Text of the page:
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G.K. Chesterton was a sucker for romantic gestures. Lines of soldiers with swords crossed, flags rippling in the wind, cathedral bells tolling: These sorts of scenes moved him, as did visions of lovers pledging themselves to each other in the dusky darkness of a summer evening, monks prostrate on cold, stone, chapel floors as they take their vows, and the quiet, invincible resolution of solitary soldiers who face impossible odds. Life is better—richer, deeper, thicker—for our loyalties and loves.

I share this Chestertonian sensibility, which is why the new music from the English folk band, Show of Hands, gives me goose bumps.

Listen to the band’s bitter lament, “Country Life.” The accompanying video on YouTube features harsh black and white images that match the cutting lyrics.

The background for the song is the post-Thatcher boom in England that has transformed social patterns. Whatever was left of nineteenth-century industrial society has been swept away. Global agricultural markets have changed farming. The explosive growth of wealth, almost entirely focused in London, has created a large class of the well-to-do. The end result for a great deal of southern England: failing village economies now sustained by money infused by London weekenders, many of whom have bought charming cottages as second homes.

Our free-market friends like to remind us that this is all part of the process of creative destruction. And anyway, aren’t those country folks making their own decisions to sell out and pocket the cash? All good and well, but Show of Hands sings of a different, existential truth: “Redbrick cottage where I was born / Is the empty shell of a holiday home. / Most of year there’s no one there. / The village is dead and they don’t care.” The kitchens have been redone tastefully, but the village empties during the week.

“Country Life” is not a polemic against free markets or Thatcherism. It thrusts against the left as well. “No one marched to subsidize and save the country way of life,” they sing. We are reminded that so-called progressive politics long ago shifted its focus toward securing lifestyle freedoms for the new-economy winners (gay-pride marches, women’s rights marches), as well as toward movements to satisfy the refined moral palates of the educated elites (animal rights, nuclear disarmament, global warming). The local guy with a high-school education and ordinary expectations from life gets pushed to the side.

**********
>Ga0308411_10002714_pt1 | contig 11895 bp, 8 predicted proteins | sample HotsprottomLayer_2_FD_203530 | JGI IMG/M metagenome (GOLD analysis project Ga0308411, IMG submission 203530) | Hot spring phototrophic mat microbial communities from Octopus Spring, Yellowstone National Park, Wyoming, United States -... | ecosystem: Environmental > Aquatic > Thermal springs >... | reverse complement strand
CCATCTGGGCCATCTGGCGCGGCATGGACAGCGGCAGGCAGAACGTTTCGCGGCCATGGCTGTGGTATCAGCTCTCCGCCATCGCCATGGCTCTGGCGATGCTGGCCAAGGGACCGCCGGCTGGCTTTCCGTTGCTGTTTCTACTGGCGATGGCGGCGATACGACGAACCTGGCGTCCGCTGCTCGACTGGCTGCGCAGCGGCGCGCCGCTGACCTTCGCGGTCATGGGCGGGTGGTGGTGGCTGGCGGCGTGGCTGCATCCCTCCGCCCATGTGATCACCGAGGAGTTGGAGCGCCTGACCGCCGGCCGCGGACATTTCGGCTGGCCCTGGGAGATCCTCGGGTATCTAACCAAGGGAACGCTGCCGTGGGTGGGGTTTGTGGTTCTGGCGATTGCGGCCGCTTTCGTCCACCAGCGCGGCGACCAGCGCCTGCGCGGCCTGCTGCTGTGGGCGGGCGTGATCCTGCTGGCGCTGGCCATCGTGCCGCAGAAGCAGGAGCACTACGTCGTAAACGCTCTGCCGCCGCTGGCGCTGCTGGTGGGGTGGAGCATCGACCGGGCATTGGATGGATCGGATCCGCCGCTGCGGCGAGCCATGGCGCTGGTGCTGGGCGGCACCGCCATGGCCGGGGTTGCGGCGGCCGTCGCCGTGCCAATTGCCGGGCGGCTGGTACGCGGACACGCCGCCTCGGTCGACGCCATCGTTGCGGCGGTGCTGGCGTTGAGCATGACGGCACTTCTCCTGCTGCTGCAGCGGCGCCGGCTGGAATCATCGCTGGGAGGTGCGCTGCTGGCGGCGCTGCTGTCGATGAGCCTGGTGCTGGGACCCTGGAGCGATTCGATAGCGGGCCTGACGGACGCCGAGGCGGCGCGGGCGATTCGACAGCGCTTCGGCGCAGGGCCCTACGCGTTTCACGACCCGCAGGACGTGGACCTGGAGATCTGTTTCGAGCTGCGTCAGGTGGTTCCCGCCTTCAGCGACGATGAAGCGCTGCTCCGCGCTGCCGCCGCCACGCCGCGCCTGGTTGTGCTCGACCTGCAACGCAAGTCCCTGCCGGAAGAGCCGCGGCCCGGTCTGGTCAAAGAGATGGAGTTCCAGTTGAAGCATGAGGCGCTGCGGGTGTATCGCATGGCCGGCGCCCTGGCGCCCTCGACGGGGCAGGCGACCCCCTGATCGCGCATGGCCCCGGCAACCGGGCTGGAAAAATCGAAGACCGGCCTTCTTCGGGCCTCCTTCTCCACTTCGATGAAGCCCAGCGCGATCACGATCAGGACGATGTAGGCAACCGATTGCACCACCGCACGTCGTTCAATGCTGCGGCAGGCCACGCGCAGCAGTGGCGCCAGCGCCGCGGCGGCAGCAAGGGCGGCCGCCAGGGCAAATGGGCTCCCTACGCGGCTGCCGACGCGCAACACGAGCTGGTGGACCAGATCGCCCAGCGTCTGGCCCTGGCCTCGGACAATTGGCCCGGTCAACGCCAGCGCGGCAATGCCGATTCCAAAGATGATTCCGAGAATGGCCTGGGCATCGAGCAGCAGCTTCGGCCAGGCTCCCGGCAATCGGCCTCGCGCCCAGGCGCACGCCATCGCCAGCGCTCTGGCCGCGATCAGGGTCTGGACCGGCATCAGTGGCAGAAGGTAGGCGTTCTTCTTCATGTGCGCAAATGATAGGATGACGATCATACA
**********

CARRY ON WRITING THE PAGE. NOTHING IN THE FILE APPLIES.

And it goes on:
Another verse evokes the outsider’s mentality: “We hate the blood; we want the meat.” The London weekenders want the charming atmosphere of an English village—but without all the difficulties of having to live with the villagers. The song ends with a staccato of loss: “No trains. No jobs. No shops. No pubs.

If “Country Life” gives you a Chestertonian tingle, then strap on your seat belt and click over to “Roots.” This song crashes onto the shore of contemporary multiculturalism like a Cornish storm surge.

The major premise of “Roots” is simple: “Without our stories or our songs / How will we know where we come from?” The minor premise is implied: England now encourages cultural forgetfulness rather than memory. The conclusion: an urgent imperative of cultural renewal that gives this song extraordinary emotional power.

We hear the voice of anger—ready to strike back against the cultural elites who look down on love of place and love of country, assuming that it amounts to a primitive nativism, a reactionary racism, or a weepy nostalgia unwilling to face up to the realities of a global economy. Political correctness be damned: “I’ve lost St. George and the Union Jack / That’s my flag too and I want it back.”

“Roots” ends hauntingly, powerfully. A live audience echoes again and again the band’s refrain: “Haul away boys, let them go / Out of the wind and the rain and snow. / We’ve lost more than we’ll ever know / ‘Round the rocky shores of England.” It’s not great poetry, but as music it galvanizes and calls to action. We will not let our post-national minders seduce us into forgetting that we have forgotten. We will not reduce ourselves to utility-maximizing economic actors or deracinated global citizens. We will love our culture and our country.